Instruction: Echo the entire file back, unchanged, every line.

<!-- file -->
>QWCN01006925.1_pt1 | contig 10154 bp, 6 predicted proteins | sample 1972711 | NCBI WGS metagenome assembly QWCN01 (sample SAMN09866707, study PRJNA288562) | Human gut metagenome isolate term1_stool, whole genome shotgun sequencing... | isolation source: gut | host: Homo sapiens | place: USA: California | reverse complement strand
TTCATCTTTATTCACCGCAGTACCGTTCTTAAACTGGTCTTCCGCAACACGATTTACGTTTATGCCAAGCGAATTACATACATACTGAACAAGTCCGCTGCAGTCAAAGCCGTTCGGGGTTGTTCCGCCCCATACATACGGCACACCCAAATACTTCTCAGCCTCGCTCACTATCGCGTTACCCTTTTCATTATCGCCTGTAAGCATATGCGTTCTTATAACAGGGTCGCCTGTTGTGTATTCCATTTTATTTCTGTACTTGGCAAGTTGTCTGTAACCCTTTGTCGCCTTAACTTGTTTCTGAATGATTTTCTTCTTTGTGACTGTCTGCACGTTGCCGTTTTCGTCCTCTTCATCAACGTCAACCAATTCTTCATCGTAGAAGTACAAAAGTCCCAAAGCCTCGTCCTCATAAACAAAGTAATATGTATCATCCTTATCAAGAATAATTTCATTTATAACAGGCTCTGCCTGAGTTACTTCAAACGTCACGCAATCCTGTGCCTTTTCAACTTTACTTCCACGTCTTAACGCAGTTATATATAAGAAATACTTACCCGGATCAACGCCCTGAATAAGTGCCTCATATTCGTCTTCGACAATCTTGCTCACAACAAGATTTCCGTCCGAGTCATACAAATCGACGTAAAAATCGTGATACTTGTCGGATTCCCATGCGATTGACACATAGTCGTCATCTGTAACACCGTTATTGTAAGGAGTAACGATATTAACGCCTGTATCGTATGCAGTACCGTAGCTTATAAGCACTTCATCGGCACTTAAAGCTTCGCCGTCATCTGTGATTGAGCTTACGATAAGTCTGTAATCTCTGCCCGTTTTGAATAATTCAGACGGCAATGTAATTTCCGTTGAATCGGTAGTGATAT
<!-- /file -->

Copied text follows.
>QWCN01006925.1_pt1 | contig 10154 bp, 6 predicted proteins | sample 1972711 | NCBI WGS metagenome assembly QWCN01 (sample SAMN09866707, study PRJNA288562) | Human gut metagenome isolate term1_stool, whole genome shotgun sequencing... | isolation source: gut | host: Homo sapiens | place: USA: California | reverse complement strand
TTCATCTTTATTCACCGCAGTACCGTTCTTAAACTGGTCTTCCGCAACACGATTTACGTTTATGCCAAGCGAATTACATACATACTGAACAAGTCCGCTGCAGTCAAAGCCGTTCGGGGTTGTTCCGCCCCATACATACGGCACACCCAAATACTTCTCAGCCTCGCTCACTATCGCGTTACCCTTTTCATTATCGCCTGTAAGCATATGCGTTCTTATAACAGGGTCGCCTGTTGTGTATTCCATTTTATTTCTGTACTTGGCAAGTTGTCTGTAACCCTTTGTCGCCTTAACTTGTTTCTGAATGATTTTCTTCTTTGTGACTGTCTGCACGTTGCCGTTTTCGTCCTCTTCATCAACGTCAACCAATTCTTCATCGTAGAAGTACAAAAGTCCCAAAGCCTCGTCCTCATAAACAAAGTAATATGTATCATCCTTATCAAGAATAATTTCATTTATAACAGGCTCTGCCTGAGTTACTTCAAACGTCACGCAATCCTGTGCCTTTTCAACTTTACTTCCACGTCTTAACGCAGTTATATATAAGAAATACTTACCCGGATCAACGCCCTGAATAAGTGCCTCATATTCGTCTTCGACAATCTTGCTCACAACAAGATTTCCGTCCGAGTCATACAAATCGACGTAAAAATCGTGATACTTGTCGGATTCCCATGCGATTGACACATAGTCGTCATCTGTAACACCGTTATTGTAAGGAGTAACGATATTAACGCCTGTATCGTATGCAGTACCGTAGCTTATAAGCACTTCATCGGCACTTAAAGCTTCGCCGTCATCTGTGATTGAGCTTACGATAAGTCTGTAATCTCTGCCCGTTTTGAATAATTCAGACGGCAATGTAATTTCCGTTGAATCGGTAGTGATAT